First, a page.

If prayer must be balanced by work, work cannot be separated from the life of prayer. The everyday tasks of a normal household are as much a part of Carmelite daily routine as they are of any other home. In the silence of these working hours we find an opportunity to remain in our Lord’s presence, turning our hearts and minds to him. Ours is a busy and fruitful life whose contemplative dimension is supported by the structure of our timetable and by constant recall to periods of worship and prayer during the course of the day.
Each Sister takes her share in the various tasks of the monastery, contributing in this way to the smooth running of the whole. Whatever responsibilities she may have been assigned become her way of serving others and an expression of her love for each one.
Young and old all have an important contribution to make. As Saint Teresa wrote: “helping with household chores and working at even the lowliest tasks are all ways of serving the Guest who comes to be with us and eat and recreate in our company,” (Way of Perfection)
TRADE AND CRAFT WORK
The Carmel undertakes various forms of trade and craftwork which contribute to our livelihood. Details of individual products can be found under Quidenham Cards and on the Crafts & Books pages of this website.
The sales generated by ©Quidenham Cards are the monastery’s primary source of earned income. This is a flourishing business in greetings cards that engages the creative and management skills of many of the sisters. A number of our card designs are produced by the community and include seasonal subjects at Christmas and Easter as well as other forms of greeting. The Sisters are entirely responsible for managing orders and for packing and distribution, both to individual customers and to many retreat houses, churches, shops and hospitals across Britain.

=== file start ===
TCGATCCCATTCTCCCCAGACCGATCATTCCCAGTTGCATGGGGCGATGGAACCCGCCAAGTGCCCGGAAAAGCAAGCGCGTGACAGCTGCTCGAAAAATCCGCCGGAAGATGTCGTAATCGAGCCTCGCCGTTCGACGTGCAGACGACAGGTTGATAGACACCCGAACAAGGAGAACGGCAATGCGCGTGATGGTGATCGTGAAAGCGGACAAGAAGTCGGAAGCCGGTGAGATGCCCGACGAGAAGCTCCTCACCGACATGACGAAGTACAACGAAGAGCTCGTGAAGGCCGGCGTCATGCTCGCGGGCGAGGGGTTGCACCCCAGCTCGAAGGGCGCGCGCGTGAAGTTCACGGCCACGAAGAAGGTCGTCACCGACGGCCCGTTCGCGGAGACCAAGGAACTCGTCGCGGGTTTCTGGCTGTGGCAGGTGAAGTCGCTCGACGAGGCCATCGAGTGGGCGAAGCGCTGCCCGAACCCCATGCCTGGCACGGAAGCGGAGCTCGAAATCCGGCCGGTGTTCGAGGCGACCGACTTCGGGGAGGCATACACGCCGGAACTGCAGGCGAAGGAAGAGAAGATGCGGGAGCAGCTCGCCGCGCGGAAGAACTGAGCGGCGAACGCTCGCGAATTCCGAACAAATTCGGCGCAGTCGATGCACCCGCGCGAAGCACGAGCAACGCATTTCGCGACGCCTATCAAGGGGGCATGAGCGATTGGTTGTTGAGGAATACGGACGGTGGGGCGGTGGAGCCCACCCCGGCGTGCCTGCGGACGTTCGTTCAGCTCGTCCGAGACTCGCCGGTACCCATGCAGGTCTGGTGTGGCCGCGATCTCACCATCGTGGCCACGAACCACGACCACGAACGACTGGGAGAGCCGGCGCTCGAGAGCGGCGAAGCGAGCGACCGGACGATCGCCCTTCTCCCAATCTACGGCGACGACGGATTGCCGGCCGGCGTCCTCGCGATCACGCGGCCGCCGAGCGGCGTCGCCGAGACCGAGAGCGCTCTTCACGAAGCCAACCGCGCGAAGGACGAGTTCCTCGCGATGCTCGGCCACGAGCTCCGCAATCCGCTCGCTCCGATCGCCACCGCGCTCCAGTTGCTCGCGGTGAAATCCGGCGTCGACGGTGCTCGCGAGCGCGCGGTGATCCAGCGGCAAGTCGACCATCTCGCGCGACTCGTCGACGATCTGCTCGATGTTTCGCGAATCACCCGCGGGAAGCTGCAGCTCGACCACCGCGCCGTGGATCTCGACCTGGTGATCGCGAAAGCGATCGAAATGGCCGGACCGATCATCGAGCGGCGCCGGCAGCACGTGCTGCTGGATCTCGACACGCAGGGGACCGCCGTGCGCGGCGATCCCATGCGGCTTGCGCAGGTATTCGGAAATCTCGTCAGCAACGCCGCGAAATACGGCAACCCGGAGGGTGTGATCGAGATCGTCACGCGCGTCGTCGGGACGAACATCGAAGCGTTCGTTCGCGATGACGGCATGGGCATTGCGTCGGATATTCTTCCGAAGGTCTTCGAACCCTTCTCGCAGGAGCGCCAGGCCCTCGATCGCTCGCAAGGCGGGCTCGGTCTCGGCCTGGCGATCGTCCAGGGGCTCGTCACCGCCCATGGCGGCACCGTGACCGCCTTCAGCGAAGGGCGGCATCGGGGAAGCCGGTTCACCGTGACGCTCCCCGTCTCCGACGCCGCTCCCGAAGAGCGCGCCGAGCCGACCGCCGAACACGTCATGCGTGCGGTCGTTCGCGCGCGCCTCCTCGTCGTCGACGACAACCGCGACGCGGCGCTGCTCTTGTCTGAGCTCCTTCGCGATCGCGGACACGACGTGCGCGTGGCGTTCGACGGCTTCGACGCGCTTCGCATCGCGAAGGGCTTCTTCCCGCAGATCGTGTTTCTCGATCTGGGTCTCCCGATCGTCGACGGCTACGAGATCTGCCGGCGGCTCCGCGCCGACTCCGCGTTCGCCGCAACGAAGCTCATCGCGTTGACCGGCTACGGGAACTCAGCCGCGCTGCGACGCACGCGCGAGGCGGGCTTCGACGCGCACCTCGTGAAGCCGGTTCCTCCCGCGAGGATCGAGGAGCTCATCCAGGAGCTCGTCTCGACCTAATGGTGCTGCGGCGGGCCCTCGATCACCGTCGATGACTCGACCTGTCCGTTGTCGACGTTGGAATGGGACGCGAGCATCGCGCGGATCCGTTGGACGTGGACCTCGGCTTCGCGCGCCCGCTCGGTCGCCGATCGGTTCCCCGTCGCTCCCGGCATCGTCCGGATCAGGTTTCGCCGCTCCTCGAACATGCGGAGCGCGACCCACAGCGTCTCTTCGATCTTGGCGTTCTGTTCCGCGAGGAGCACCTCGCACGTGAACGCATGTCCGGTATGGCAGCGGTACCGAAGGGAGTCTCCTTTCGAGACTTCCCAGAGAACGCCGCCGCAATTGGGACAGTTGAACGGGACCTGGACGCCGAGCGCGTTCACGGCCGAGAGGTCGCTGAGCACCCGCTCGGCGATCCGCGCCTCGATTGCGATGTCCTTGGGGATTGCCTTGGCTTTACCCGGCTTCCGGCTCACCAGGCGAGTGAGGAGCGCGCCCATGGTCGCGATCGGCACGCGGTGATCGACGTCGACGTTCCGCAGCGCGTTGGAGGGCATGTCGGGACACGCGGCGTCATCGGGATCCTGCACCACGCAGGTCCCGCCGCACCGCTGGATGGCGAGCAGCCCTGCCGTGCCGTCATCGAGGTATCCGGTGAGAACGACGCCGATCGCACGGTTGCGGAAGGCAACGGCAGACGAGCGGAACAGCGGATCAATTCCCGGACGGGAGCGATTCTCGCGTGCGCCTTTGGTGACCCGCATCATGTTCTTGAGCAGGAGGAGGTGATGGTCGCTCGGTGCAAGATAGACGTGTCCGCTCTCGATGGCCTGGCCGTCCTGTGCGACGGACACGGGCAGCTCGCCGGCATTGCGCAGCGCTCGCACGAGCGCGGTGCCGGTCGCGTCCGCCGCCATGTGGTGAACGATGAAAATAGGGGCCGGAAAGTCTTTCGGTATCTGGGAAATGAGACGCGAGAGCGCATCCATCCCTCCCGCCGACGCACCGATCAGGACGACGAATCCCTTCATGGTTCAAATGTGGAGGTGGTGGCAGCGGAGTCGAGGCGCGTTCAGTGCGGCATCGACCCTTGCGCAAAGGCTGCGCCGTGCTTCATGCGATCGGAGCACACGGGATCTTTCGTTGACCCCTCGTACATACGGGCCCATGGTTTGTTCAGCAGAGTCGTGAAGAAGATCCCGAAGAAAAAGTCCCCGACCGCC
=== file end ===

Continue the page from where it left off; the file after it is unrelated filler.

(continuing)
We have accommodation for a small number of guests, who are welcomed and cared for by the Guest Sister during their stay with us. Visitors to Quidenham find the peace of the monastery and the beauty of the surrounding countryside an ideal setting for a time of personal, spiritual refreshment, rest and prayer. There is a guest chapel facing the nuns’ choir where visitors who wish to attend Mass or any of the liturgical Offices can join us.
For full details about Guest Accommodation, please follow the link to the Hospitality page.
ART AND CRAFTS
Other products produced and sold by the community include various forms of art and craft work. Queries about, or orders for most of these products can be submitted through the links provided on the Crafts&Books pages.
Icons of traditional subjects come from the workshop of two of our Sisters and examples of their work can be viewed on the pages dedicated to Handpainted Icons. Each icon is created individually to the customer’s specifications and is intended as a personal focus for contemplation and prayer. Icons are “written” onto gessoed wood panel, painted in tempera, and may additionally be gilded. Both our iconographers, who share many years experience between them, are willing to take a limited number of commissions each year.
For further details please follow the link to Handpainted Icons under Crafts & Books.